From ancient cave paintings to modern digital video technology, people have cherished the passing down of special family stories. For better or worse, every family has stories to tell, and these narratives can give us context, insights, and a sense of our place in the world and in a long line of ancestors shaped by our shared genetics and cultures.
Not only are they part of a legacy for the future, but they can even save lives. When a friend entered perimenopause, she started having mild heart palpitations and at first dismissed them as panic attacks due to stress from work.
She mentioned them in conversation with a cousin, who remembered a family story about a shared great grandfather who would often cough at parties to regulate his heart when it started beating irregularly. After consulting a cardiologist and sharing the story, tests revealed she’d inherited a genetic heart condition and was able to get a more modern (and effective) treatment.
While not every family story is that dramatic, they can also help us understand the past, make sense of our lives moving forward, and give our children a foundation to grow upon. Living through the past two years of the COVID pandemic has shown us that if nothing else, capturing, collecting, and sharing precious family memories and experiences can help us nurture bonds and more deeply appreciate loved ones, especially when we can’t be together in person.
Gate Keeper for Family Stories
The role of family-story gatekeeper and the responsibility of passing down ancestral information and legacies to younger generations may seem a little daunting at first. However, never in the history of humankind has it been so easy to record, collect, preserve, and share these stories, even if you live far away or only see each other at holidays.
Whether you’re interested in creating a family time capsule, documenting the lives of elderly relatives, building out a family tree for your children, or simply keeping records for future generations and projects, there are excellent options available for recording, documenting, storing, and sharing. And you don’t have to be a professional film or documentary maker to produce and present your family history in delightful ways.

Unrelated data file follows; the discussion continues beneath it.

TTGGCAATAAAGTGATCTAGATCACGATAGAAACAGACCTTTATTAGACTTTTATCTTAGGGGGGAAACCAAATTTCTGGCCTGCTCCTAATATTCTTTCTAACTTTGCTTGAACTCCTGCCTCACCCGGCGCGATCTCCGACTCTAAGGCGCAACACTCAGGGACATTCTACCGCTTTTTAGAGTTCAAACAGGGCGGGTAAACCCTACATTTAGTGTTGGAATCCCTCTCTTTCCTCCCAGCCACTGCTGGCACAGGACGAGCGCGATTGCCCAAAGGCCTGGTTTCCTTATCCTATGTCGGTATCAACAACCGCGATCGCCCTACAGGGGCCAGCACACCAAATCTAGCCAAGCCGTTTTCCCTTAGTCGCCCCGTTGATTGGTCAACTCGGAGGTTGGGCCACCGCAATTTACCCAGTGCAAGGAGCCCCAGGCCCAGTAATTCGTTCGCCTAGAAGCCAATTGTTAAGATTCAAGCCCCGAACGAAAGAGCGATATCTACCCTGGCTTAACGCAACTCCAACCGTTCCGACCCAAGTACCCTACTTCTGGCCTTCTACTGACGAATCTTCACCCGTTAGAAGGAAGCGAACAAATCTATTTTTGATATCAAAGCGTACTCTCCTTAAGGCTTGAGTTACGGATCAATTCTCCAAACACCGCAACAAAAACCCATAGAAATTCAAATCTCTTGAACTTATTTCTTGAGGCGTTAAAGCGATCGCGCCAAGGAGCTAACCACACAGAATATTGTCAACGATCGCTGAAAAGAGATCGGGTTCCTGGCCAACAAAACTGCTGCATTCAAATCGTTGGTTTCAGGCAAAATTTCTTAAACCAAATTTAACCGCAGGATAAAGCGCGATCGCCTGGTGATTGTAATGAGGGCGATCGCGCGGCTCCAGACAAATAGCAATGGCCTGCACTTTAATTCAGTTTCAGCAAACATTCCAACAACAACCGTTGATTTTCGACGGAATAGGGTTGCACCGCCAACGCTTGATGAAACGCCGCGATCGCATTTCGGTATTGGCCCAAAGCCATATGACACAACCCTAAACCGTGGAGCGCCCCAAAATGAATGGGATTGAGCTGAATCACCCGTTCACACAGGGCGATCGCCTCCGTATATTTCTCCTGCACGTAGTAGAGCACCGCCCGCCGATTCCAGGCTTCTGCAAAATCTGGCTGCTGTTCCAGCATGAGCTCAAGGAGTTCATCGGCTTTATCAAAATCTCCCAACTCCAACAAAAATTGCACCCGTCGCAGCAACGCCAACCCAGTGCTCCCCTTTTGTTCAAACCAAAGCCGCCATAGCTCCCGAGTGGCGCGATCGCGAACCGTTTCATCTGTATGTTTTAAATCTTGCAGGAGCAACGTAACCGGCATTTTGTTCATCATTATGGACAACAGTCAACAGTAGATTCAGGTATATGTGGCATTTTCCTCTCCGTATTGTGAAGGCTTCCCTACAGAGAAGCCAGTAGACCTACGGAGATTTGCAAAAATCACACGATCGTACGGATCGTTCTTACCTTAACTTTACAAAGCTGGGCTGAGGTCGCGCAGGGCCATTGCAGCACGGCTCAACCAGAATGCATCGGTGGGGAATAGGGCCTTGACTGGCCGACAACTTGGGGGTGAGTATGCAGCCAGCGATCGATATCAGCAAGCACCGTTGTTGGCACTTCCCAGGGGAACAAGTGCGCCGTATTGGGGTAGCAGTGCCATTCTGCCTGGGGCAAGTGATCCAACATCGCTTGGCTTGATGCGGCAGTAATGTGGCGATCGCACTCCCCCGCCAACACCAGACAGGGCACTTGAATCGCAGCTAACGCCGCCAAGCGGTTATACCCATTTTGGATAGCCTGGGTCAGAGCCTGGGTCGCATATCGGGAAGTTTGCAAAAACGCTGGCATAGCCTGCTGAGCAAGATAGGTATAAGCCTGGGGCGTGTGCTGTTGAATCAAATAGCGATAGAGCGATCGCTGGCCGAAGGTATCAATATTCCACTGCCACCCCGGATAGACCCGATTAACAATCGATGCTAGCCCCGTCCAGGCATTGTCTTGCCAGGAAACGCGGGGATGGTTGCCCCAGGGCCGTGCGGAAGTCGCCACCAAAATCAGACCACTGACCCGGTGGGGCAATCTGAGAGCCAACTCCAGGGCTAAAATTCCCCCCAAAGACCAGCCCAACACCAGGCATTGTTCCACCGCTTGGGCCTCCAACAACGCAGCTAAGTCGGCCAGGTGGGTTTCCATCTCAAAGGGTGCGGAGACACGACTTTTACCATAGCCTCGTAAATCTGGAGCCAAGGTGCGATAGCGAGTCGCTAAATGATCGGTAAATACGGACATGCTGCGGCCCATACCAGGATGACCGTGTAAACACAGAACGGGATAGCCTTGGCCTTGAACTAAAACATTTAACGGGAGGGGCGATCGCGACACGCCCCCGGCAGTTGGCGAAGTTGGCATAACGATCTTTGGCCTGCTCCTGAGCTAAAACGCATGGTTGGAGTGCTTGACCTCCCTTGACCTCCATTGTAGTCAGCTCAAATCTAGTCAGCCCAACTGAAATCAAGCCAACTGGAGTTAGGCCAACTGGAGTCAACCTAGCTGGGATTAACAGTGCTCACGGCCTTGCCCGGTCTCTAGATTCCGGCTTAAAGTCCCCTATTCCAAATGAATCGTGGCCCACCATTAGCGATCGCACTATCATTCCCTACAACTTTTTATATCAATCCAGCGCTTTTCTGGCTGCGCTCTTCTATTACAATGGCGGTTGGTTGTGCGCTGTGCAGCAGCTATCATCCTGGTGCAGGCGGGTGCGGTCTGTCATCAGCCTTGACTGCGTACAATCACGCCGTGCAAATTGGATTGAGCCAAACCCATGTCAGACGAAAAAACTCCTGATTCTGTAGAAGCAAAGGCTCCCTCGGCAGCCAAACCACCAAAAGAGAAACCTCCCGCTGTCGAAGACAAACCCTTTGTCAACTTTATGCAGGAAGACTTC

Five Steps to Recording and Saving Priceless Family Stories
Here are a few helpful tips, strategies, and resources to help get you started and to take you successfully through the process.
The first step in recording a family history is to think about what you want to get out of the conversation, and the goals of your project. Ask yourself the following questions:
- Is there a particular era or event you’d like to cover?
- Are there family secrets you’d like to dig into a bit more?
- What would interest your children or other family members?
- How much do you already know that can help get the interviewee talking?
- What additional research can you do to better understand the areas you’d like to explore?
Figure out the logistics. This means deciding who to interview, when, where, and how. If you can’t be together in person, use a video conferencing program like zoom, which many people of all generations have come to learn through the pandemic.
Remember that not everyone will be comfortable talking in front of a camera or even a smartphone, remote or not, so you might have to be flexible and just use the microphone, perhaps switching to video later as your family member relaxes and opens up.